Health Board (Terviseamet) emergency medicine chief Urmas Sule said the workload in the health care system is growing - more and more children are becoming infected with coronavirus and hospitals in general, are overcrowded with other patients.
"If asked, what has changed lately, then we see quite a few children needing hospital treatment," Sule told ERR.
At the same time, Sule could not explain the exact reasons behind this rise. "It definitely can't be associated, at least based on the current knowledge, with the Omicron strain," he said.
"In the background, there are diseases, which are always emergency hospitalizations, there are so many of these patients in all hospitals. During the spring wave, there wasn't such a situation," Sule said.
Despite the fact that reducing the number of tests taken has been discussed, Sule said that organizational changes are difficult to make at the moment. It has been decided that family doctors can do significantly less scheduled treatments in order to focus on emergency work.
"But when we have 5,000 new positives, then it's clear that the family doctors' workload will not be decreasing any time soon," Sule said.
Sule said the family doctor's helpline was called 16,600 times over the past week, which is an all-time record, and the number of calls last week is not expected to decrease.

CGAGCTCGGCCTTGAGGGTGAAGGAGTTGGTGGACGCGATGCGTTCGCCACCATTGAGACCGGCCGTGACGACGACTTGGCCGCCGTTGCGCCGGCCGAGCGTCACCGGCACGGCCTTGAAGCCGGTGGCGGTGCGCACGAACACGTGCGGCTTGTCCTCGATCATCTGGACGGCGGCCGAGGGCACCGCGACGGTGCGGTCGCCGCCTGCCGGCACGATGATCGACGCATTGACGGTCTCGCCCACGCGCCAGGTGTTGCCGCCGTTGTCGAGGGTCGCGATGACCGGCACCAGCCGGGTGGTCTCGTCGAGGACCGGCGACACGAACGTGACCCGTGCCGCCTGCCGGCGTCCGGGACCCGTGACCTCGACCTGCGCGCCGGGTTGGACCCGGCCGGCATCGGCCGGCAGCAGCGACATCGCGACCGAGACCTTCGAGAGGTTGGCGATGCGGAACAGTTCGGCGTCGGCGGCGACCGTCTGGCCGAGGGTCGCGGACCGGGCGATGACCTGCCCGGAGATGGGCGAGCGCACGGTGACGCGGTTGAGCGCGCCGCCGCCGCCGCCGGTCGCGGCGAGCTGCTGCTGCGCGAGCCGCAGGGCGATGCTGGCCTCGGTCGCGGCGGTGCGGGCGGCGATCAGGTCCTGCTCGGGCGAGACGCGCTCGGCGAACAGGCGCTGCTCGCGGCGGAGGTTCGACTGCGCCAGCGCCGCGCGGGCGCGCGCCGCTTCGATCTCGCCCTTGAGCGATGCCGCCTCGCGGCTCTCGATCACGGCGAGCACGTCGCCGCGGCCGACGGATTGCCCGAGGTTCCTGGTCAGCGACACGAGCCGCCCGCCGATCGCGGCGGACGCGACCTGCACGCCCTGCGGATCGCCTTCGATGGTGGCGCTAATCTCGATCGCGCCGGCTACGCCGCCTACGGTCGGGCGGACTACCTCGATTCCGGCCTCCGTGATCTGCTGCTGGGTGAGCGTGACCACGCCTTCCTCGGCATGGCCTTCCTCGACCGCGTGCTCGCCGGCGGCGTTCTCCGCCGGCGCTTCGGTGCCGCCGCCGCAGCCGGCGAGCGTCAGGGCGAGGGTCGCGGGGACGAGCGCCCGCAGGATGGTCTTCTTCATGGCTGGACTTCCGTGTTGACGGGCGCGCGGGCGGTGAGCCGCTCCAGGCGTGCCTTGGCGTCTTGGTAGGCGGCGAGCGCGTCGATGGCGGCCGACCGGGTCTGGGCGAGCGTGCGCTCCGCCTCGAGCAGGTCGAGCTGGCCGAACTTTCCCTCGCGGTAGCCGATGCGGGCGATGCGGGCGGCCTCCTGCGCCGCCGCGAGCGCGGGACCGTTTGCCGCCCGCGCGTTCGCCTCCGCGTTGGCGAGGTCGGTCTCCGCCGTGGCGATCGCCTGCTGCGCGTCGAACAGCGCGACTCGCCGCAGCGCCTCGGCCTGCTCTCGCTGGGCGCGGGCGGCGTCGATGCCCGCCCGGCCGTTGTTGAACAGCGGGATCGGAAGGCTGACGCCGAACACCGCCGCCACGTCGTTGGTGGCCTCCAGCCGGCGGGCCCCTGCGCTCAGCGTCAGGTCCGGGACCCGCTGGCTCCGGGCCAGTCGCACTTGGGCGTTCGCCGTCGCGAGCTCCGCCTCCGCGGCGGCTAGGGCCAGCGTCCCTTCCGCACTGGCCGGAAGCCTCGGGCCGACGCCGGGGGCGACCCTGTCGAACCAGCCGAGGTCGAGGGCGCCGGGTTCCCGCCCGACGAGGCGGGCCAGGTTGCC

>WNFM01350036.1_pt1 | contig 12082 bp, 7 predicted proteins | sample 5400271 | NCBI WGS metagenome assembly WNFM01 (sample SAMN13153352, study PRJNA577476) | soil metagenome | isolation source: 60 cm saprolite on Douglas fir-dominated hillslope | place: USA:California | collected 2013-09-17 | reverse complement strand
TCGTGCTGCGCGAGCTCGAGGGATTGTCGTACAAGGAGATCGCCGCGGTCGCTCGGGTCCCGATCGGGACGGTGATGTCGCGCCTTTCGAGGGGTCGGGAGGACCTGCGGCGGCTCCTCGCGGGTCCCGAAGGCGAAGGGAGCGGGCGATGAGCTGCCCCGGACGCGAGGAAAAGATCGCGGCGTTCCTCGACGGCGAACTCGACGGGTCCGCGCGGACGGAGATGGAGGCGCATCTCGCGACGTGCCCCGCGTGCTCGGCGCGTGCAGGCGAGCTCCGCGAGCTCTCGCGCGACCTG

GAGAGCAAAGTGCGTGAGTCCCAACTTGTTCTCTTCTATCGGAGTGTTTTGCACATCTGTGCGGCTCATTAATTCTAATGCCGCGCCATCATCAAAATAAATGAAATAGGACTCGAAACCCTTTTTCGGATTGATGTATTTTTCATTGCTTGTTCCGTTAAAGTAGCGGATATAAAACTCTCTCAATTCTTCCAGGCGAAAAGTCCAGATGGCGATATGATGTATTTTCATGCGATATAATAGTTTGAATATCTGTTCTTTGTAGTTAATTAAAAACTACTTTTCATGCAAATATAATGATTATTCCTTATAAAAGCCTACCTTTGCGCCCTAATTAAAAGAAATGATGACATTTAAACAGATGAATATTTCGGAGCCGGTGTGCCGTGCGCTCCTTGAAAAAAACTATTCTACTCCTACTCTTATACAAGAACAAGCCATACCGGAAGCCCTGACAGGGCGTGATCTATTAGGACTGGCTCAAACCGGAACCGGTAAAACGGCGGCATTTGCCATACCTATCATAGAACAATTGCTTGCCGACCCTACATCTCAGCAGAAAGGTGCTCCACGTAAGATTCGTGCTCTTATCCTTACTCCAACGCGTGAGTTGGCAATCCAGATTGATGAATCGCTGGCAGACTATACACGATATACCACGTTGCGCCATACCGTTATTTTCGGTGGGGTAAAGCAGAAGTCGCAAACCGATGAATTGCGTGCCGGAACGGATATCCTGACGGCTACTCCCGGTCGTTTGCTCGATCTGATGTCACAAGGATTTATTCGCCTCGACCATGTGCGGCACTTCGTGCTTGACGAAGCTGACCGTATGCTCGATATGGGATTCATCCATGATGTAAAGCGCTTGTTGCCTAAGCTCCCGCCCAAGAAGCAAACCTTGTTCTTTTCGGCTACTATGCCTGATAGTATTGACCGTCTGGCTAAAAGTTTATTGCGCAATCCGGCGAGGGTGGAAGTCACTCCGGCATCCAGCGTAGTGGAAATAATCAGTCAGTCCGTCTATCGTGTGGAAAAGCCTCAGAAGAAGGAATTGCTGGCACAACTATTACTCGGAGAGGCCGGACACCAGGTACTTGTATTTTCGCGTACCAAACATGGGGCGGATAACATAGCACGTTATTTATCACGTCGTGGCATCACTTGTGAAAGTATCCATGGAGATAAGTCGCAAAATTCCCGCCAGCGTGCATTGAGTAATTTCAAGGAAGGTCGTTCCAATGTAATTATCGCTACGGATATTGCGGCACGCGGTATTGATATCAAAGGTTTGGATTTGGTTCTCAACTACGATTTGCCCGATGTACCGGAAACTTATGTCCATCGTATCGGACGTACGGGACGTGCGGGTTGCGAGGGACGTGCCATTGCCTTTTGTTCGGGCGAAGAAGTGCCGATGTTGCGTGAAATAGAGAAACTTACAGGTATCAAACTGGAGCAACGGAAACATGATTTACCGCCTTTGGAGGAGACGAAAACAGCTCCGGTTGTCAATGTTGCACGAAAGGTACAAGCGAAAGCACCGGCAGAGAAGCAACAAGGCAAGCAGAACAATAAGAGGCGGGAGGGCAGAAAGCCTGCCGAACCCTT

Sule said since the general increase in the number of infected people has been very rapid over the past week, it is difficult to predict when and to what extent the need for hospital treatment will increase.
At the same time, he acknowledged mainly younger people continue to get infected with the coronavirus and the hospitals are not yet overcrowded due to the virus.
Sule said that the need for hospital treatment is concentrated in the northern region. "There are currently 205 coronavirus patients in inpatient treatment in the northern region and 116 in the southern region," Sule said.
As of Monday morning, there are 321 people in hospital with coronavirus, 225 of whom need hospital treatment for severe Covid-19.
Editor: Roberta Vaino